When was the last time you made a proposal at work that was rejected? Was it quickly out of hand? Or was it “death by a thousand cuts”?
This experience has happened to almost everyone at work. Depending on how it is handled, rejection of ideas can feel like incivility or even discrimination. It can lead good employees to disengage from their work, metaphorically hiding under the table rather than risk feeling like they and their ideas are being shot down again.
Recently, I had an idea rejected at work. Fortunately, my boss is possibly the most thoughtful person in the world. But that does not mean we always agree. We can disagree yet maintain mutual respect, trust, and appreciation. Nevertheless, it was frustrating, and it was disappointing. But it led to something better.
Let me explain: Over the past year, demand our programs at the Center for Positive Organizations has grown pretty much across the board. We have more students in our learning programs, more people attending our events, and more leaders in our co-learning community. This happened in a year when our budget was reduced by 30% due to the expiration of a major gift. As you can imagine, this has put a lot of strain on the team. I am ever so proud of how they have responded to the challenge.
Simultaneously, my own role has become more complex. I feel a constant tension between supporting internal operations and connecting with external partners. This is a dilemma familiar to anyone building a business (or, in our case, a social enterprise).
We needed to evolve how we work in order to match the changing demand system. I proposed that we hire or promote someone to spend more time being a servant leader to our staff, and I would focus more externally. The idea was given consideration, but the response was no. The rejection was swift and it was consistent. Yet the decision was not accompanied by any viable alternative suggestions. “Go figure it out,” was the implicit message. “Find something better.”
I felt grumpy about this rejection but was still committed to the goal of finding a way to manage what needed to be done for us to be successful. Living in that uncomfortable creative tension of having a pressing goal but no clear path, new options gradually started to emerge. By serendipity, Rice University Professor Scott Sonenshein (a member of our Research Advisory Board) recently released Stretch, a fantastic book on doing more with less. Scott gave a Positive Links talk at Michigan Ross which helped me reframe the problem. I then had a walking meeting with my colleague Brian to swap notes on team structures, which gave me new ideas. Finally, planning for three weeks of leave this summer for my wedding and honeymoon, while very exciting, also forced me to think creatively about how things will get managed without me being so hands on every day.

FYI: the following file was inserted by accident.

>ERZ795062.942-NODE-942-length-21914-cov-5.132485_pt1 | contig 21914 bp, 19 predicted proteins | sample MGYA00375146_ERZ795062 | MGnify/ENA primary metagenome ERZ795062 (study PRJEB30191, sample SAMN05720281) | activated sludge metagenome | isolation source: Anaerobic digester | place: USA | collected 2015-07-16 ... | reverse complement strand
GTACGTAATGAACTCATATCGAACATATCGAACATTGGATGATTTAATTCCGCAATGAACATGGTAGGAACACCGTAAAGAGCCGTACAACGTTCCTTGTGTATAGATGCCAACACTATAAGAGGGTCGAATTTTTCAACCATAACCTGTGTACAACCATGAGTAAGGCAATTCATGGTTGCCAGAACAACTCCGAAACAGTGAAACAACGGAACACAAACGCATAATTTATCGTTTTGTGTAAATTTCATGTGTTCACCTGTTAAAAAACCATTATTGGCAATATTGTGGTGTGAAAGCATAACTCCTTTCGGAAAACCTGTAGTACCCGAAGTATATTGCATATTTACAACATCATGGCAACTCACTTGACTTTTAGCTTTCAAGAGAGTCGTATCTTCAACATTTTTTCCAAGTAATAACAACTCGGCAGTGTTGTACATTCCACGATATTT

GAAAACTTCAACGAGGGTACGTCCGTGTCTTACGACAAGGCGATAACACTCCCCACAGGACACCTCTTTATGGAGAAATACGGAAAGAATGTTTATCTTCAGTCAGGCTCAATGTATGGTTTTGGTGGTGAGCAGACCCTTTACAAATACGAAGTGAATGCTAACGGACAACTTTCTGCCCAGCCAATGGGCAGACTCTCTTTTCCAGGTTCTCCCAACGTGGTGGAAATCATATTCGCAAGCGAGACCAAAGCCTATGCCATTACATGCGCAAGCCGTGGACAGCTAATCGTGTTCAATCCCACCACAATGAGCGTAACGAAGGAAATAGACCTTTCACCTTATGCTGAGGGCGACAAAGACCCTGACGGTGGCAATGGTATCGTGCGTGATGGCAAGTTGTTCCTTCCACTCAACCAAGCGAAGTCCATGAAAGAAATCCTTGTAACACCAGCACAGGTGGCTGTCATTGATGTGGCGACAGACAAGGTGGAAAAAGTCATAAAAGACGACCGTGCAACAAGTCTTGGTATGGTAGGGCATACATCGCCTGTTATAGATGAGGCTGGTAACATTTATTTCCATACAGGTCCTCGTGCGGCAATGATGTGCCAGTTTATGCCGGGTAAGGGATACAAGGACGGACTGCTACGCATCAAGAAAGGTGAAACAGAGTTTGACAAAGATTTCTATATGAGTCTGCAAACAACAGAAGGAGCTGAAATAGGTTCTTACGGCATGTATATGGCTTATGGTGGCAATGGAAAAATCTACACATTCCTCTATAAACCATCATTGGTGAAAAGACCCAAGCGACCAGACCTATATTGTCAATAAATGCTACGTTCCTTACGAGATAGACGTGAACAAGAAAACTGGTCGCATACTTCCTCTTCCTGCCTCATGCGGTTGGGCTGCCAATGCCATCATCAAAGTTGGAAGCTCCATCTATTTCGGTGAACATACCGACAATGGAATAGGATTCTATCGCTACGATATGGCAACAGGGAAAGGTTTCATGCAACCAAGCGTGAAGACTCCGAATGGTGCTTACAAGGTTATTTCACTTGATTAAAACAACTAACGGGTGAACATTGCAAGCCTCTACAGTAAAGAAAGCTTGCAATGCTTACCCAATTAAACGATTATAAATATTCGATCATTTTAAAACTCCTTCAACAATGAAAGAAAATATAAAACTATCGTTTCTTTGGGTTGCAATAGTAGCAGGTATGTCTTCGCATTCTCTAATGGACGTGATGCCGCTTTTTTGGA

The resulting idea was better than the original band-aid solution of adding staff members. Drawing on some of the principles of self-organizing teams, I decided to democratize our team processes. Companies such as Cascade Engineering have skillfully experimented with enabling people to manage themselves with great results. Why couldn’t we take a step in that direction?
We are now running an experiment where each meeting has its purpose and design laid out for anyone to run it. This means that as our personnel changes over time, we can easier assimilate new people to our way of working. The person running each meeting is selected based on a principle, not a title or a name. This means that although meeting attendees may vary, there is always someone clearly responsible for running each meeting. For instance, our morning stand-up huddle is run by the newest person on the team that is present, and I happily defer to her. Our monthly lunch and learn meetings are led by whoever signed up to offer the first update. If I have to miss meetings, whether it be to give a presentation to executives or to get married, it is clear how things should run, and how to support each other.
We came to what promises to be a better way of doing things: a way that is potentially more effective at supporting people, providing leadership development opportunities, and creates stronger social fabric on the team. And we did it without increasing headcount or budget.
This process of finding opportunity in disappointment can be applied elsewhere. There were five important steps:
- The intention was clear. As my colleague and transformational leadership expert Bob Quinn asks so often: “What is the result we want to create?”
- The constraint was clear. What can’t we have or do in pursuing this goal?
- The mental reframe. How can this be the catalyst to coming up with something even better?
- The solutions emerged. Who and what can we turn to for further ideas? How can multiple ideas be combined to achieve our goals?
- The experiment. How will we test potential solutions?
Having our ideas rejected is not a pleasant experience. But there are a million ways to do everything. With the right perspective and approach, we can turn it into an even better outcome for everyone involved.
Chris White (@leadpositively, leadpositively.com, email@example.com) is managing director of the Center for Positive Organizations (@PositiveOrg) at the University of Michigan’s Stephen M. Ross School of Business.
Originally appeared at http://www.huffingtonpost.com/entry/please-reject-my-idea_us_59120586e4b0e3bb894d5b12
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